Moving from the grassroots level upwards, we often hear that there can be a lack of awareness at the physician level about Chagas disease whether it’s in a North American or European setting (for instance, we have heard examples including Italy, Spain, Switzerland…). What can the DNDi do, as a part of the larger Chagas Coalition. What types of partnerships there would you look to form, to improve awareness at the physician level?
This is a very distinct piece of this puzzle. We can’t address Chagas effectively if there’s lack of awareness between health providers, as medical doctors, nurses and health promoters. Chagas needs to be managed at the primary healthcare level as opposed to specialists: they would not be able to manage the more than 6 million people infected in the world. Most of these people are in rural or areas of difficult access that don’t have the best access to secondary/tertiary level health care. As a member of the Chagas Coalition we work closely with partners such as universities and Findechagas, the International Patients’ Federation that advocates for the disease and is spreading the word that Chagas needs to evolve from being one class in a medical school curriculum into something that people know about. We need to think of Chagas as a differential diagnosis when we see a patient with a heart condition in endemic countries. We are moving slowly, but hopefully in a sustainable way.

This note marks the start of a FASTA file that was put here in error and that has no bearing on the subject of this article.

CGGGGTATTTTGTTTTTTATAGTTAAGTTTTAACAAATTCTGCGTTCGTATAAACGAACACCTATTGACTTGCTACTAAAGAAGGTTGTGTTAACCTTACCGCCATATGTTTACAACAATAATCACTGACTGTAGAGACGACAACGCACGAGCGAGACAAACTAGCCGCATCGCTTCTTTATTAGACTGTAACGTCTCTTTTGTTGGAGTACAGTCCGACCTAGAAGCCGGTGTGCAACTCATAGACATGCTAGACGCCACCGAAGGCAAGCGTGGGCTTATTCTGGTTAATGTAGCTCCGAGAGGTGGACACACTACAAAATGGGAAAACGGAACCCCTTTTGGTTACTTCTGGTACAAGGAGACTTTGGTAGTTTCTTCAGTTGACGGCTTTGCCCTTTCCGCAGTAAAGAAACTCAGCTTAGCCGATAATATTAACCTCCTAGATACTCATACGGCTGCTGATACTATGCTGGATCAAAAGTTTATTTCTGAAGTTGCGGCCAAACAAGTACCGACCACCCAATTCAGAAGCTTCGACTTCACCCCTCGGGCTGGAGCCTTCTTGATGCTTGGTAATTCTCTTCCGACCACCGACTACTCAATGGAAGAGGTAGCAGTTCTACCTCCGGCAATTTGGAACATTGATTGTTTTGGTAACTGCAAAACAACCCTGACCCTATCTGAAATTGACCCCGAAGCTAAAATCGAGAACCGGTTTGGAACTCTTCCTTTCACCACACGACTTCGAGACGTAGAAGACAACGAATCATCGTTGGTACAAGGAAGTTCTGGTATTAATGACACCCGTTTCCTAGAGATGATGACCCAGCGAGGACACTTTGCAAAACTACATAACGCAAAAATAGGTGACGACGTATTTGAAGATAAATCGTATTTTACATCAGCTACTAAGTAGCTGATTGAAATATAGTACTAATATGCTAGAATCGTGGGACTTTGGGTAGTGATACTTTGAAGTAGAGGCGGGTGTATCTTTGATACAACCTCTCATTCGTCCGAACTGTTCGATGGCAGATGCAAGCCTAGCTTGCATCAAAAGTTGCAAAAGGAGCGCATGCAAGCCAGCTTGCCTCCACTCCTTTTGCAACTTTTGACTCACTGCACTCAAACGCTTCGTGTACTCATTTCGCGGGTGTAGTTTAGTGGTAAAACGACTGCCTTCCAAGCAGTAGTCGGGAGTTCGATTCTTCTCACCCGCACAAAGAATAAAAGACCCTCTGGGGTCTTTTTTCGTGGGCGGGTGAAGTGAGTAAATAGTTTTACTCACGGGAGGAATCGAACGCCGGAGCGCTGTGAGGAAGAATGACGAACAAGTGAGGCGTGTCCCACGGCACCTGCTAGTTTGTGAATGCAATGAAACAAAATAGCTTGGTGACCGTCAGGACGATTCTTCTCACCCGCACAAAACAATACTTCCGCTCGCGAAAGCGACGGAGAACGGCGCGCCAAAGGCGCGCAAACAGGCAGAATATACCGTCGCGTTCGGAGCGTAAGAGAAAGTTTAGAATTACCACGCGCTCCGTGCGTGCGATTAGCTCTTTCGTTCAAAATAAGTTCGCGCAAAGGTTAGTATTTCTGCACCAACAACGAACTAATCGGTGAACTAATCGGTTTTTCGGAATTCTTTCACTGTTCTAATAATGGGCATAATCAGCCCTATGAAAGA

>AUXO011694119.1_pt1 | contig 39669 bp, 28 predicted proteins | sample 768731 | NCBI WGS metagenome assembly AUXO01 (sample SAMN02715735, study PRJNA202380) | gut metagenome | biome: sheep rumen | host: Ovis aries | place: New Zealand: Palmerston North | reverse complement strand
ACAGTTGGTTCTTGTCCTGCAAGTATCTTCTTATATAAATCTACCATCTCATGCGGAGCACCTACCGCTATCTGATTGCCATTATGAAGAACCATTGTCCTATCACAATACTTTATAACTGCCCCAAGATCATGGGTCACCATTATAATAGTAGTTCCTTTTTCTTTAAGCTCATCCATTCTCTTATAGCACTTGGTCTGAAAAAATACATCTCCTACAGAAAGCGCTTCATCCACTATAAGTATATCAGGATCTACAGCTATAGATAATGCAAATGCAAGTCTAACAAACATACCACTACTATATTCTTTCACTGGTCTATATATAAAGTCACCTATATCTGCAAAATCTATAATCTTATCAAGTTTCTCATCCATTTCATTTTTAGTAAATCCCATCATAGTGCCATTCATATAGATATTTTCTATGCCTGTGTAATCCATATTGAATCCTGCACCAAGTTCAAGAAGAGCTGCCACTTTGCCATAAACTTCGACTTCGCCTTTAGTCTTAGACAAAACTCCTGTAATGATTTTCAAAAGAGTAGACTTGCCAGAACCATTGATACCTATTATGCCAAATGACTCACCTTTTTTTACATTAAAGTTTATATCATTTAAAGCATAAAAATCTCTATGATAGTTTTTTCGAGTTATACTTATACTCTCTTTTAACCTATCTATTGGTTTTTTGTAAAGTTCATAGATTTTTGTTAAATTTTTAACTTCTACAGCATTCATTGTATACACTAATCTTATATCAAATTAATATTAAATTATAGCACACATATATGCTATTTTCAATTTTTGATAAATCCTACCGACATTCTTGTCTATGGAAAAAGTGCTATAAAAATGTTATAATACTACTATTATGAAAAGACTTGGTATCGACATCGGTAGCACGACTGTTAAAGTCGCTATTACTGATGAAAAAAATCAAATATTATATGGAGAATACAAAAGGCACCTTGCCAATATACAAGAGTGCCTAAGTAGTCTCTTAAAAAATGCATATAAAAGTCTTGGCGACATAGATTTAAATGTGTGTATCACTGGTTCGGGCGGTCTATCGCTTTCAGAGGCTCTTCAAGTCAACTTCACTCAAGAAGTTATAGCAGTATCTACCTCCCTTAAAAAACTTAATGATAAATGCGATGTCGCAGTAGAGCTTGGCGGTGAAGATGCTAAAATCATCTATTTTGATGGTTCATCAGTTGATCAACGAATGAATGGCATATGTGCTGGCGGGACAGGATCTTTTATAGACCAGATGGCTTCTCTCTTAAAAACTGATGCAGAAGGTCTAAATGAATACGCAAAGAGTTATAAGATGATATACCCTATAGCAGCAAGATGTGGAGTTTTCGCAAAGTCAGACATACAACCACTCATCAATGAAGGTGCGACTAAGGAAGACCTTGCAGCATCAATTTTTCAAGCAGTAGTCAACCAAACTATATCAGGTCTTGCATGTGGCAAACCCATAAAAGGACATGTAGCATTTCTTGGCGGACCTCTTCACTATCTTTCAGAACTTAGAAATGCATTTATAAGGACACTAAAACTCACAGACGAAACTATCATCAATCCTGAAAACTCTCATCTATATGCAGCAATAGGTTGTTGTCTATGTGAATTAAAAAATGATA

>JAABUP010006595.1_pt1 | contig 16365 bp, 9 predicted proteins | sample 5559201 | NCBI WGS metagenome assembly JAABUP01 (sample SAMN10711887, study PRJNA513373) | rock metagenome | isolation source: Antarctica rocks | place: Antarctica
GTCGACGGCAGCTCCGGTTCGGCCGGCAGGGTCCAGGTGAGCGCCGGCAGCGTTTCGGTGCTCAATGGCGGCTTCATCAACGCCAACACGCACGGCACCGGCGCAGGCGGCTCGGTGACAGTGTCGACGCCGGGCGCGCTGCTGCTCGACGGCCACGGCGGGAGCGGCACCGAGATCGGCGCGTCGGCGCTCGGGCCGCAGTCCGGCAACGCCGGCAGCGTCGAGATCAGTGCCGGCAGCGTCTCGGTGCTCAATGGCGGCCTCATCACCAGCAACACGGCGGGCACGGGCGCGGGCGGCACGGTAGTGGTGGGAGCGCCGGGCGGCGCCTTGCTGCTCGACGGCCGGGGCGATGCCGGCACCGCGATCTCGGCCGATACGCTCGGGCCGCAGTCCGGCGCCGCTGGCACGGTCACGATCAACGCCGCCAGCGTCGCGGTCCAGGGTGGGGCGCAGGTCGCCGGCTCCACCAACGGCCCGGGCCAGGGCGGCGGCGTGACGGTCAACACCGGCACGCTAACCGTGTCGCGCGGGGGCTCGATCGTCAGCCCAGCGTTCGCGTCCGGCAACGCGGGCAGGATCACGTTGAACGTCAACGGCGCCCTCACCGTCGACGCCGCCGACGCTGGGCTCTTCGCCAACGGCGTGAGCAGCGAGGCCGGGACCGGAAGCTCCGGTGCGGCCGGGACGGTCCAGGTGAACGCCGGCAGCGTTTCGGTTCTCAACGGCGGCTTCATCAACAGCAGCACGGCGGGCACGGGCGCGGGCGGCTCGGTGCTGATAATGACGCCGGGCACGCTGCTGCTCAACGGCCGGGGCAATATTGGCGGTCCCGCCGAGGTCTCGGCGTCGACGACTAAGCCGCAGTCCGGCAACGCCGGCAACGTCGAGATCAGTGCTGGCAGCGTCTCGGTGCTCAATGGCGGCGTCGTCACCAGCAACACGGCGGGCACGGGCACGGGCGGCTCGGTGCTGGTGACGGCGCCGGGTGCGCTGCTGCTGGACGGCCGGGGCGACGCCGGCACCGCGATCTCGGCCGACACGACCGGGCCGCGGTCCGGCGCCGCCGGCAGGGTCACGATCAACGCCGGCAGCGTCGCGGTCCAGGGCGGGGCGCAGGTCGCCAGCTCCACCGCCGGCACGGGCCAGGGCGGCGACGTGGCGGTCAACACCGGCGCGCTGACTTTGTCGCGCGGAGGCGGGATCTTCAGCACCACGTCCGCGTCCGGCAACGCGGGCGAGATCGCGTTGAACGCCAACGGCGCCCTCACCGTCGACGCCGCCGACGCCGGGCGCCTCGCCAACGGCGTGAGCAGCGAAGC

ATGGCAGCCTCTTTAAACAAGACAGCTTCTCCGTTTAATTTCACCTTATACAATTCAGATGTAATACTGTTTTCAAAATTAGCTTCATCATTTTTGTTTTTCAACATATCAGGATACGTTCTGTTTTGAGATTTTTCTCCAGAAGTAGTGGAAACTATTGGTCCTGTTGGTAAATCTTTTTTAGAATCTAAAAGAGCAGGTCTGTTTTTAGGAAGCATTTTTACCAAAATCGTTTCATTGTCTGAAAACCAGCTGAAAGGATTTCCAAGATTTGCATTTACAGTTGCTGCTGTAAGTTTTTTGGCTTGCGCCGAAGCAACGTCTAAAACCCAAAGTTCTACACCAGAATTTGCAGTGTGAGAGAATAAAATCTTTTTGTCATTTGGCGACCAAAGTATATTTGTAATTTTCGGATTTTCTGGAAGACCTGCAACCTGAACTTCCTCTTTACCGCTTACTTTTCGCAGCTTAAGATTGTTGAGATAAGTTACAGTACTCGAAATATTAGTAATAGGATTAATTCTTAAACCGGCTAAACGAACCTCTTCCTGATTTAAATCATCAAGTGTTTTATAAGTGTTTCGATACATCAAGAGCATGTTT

Is this a new evolution in terms of the scope and remit of PDPs? DNDi definitely has a role to play here. We understand that to be effective in developing better drugs we must engage different stakeholder groups in adopting the medicines we deliver, and need to work together with the population affected to guarantee access for treatment and diagnosis. With the numbers that we have now, less than 1% of Chagas patients receive treatment. Where is the 99% remaining? We really need to reach those 99% and working collaboratively is the only way forward.